With his sensational debut, 2004’s Chopper and his Western, 2007’s masterpiece, The Assassination of Jesse James by the Coward Robert Ford, Andrew Dominik is carving himself a career which fixates upon outlaws and violence. His films are predominantly preoccupied with the homosocial sphere, the embattled male and masculinity. So, would his third film, and second collaboration with Brad Pitt, Killing Them Softly, be a departure or would these themes continue? I visited Dartington’s Barn Cinema, to find out…
Take a break buy us a coffee
America, 2008. It’s election year and the fight is on between Bush and Obama. There’s massive unemployment, the economy is down the toilet and even the world of gangsters and geezers, isn’t impenetrable to the financial meltdown. New Orleans; three low level crims, Frankie (Scoot McNairy), Russell (Ben Mendelson) and Johnny (Vincent Curatola), devise a heist, they decide to knock over a protected poker game.
They pick this game because the guy running it, Markie (Ray Liotta), robbed his own game several years ago. The idea being, the bosses will figure Markie has robbed his game again and he’ll get ‘whacked’, leaving our intrepid trio of losers to spend their loot in peace.
However, the ‘committee’, who are represented by the ‘handler’, played by the excellent Richard Jenkins, decide to bring in Jackie Cogan (Brad Pitt), a hitman, and it’s his job to investigate the robbery and catch the thugs behind the heist. Think of him as a PR agent, but one who does his best work with a gun, instead of a Mac.
As with Chopper and The Assassination of Jesse James, Killing Them Softly isn’t interested in the female plight. This is a film about men, and their anguished, violent and often vile behaviour. The only female characters onscreen (or off) are either prostitutes or nagging wives. Whether figuratively or literally, the women featured in Killing Them Softly are screwed.
The most feminine character in the film is played by Richard Jenkins, the ‘handler’ for the committee, a sort of corporate manager. It’s not hard to see him managing a Starbucks, instead of managing the indecisive crims, who run the crime in New Orleans. With Jenkins aside, the film is steeped in machismo lore, from Gandolfini’s bloated hitman, the drunk Mickey, who’s too busy drinking or chasing prostitutes to do his job, to Pitt’s cocksure Cogan.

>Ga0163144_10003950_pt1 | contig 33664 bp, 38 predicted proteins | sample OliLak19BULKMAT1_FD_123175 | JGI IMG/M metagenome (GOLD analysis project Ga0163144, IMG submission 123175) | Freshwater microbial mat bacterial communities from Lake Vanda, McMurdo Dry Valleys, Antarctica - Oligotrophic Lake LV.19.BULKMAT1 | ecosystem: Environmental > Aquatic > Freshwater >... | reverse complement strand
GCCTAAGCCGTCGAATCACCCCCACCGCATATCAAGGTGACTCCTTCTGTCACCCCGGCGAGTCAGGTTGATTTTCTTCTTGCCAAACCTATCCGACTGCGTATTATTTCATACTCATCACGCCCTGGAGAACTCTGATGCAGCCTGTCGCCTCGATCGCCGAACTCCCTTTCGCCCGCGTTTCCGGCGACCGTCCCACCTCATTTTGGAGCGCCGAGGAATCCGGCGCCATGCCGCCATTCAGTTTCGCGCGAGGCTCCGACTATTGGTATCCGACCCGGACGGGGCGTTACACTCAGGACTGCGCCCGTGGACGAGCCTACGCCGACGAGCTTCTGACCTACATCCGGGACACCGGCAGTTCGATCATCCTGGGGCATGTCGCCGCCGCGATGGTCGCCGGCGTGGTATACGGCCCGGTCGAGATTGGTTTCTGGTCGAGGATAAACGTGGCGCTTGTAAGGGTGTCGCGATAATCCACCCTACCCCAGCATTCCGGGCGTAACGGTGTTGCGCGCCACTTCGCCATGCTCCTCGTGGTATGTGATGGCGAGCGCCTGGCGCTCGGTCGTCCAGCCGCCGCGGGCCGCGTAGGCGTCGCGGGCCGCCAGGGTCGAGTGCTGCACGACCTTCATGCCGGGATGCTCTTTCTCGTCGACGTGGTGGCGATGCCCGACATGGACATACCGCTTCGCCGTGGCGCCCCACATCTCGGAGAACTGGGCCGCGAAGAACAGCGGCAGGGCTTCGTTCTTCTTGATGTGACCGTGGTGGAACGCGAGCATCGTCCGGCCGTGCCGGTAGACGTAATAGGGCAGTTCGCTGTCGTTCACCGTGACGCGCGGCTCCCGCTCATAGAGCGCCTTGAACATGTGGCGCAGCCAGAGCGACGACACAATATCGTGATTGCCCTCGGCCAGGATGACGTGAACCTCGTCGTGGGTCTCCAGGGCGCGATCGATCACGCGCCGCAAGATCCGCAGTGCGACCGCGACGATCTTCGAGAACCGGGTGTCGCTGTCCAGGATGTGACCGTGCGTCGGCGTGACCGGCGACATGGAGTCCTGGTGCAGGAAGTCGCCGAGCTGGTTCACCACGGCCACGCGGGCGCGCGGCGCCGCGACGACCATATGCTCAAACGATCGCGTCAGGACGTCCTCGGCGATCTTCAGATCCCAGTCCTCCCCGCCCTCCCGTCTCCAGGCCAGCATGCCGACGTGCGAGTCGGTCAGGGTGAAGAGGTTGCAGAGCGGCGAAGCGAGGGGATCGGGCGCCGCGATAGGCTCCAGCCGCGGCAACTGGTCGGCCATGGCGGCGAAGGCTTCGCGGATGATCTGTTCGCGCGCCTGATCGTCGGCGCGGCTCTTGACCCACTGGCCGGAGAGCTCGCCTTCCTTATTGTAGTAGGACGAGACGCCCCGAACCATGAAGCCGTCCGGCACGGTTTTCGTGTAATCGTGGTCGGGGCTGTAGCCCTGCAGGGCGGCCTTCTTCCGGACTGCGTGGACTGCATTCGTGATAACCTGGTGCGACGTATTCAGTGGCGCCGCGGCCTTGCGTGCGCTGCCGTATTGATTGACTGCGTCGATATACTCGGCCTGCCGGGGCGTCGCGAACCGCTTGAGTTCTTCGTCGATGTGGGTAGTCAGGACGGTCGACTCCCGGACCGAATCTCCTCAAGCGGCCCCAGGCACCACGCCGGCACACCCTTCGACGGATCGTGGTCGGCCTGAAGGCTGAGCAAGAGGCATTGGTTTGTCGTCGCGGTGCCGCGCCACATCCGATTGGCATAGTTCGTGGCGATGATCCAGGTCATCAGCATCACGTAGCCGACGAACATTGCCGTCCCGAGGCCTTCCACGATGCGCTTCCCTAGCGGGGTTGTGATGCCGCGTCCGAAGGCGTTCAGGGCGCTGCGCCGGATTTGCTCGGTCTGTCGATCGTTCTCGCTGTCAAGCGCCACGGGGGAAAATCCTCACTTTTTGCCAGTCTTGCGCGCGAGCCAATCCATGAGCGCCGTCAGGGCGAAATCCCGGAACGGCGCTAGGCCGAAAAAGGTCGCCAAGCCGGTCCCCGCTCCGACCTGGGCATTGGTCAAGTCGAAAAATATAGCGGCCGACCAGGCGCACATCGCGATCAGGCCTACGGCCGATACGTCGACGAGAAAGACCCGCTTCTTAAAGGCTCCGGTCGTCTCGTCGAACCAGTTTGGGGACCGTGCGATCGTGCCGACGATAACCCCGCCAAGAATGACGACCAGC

Which brings me to my main problem with Dominik’s third film, Pitt. To me it seems that Pitt is concentrating too hard on impersonating Tyler Durden. Cogan is a rockstar hitman, but that feels like a misstep, Pitt is almost too cool for the role he’s playing, which created a sense of disbelief and broke my immersion. I actually think the role would have been far better suited to a different actor, someone without Pitt’s star iconography. Cogan shouldn’t be so cool or so flamboyant – this isn’t a Leonard Elmore film.
The acting from this (practically) all male cast deserves your attention. It’s been ages since Gandolfini delivered a performance this engrossing, even if his character is a repugnant, obese creature, but heck, that just reminds you of what a great actor he can be. However, the film’s real stars are the bumbling crim duo, played by Scoot McNairy and Ben Mendelson. I’ve been a fan of McNairy’s since I saw him in, In Search of a Midnight Kiss and Mendelson was simply dazzling in the Australian, crime family masterpiece, Animal Kingdom.
At first, Killing Them Softly might appear somewhat underwhelming, it isn’t particularly original and it doesn’t quite have the muster or verve of Dominik’s previous films, but it is undeniably, a continuation of the themes that inform the director’s films to date. With Killing Them Softly, Andrew Dominik is unrelentlessly forging a bold body of work, a taught, bruised and bloody, male body of work, which bares obvious comparison to Anthony Mann’s filmography.
Killing Them Softly is being screened at Dartington’s Barn Cinema from Friday, October 19.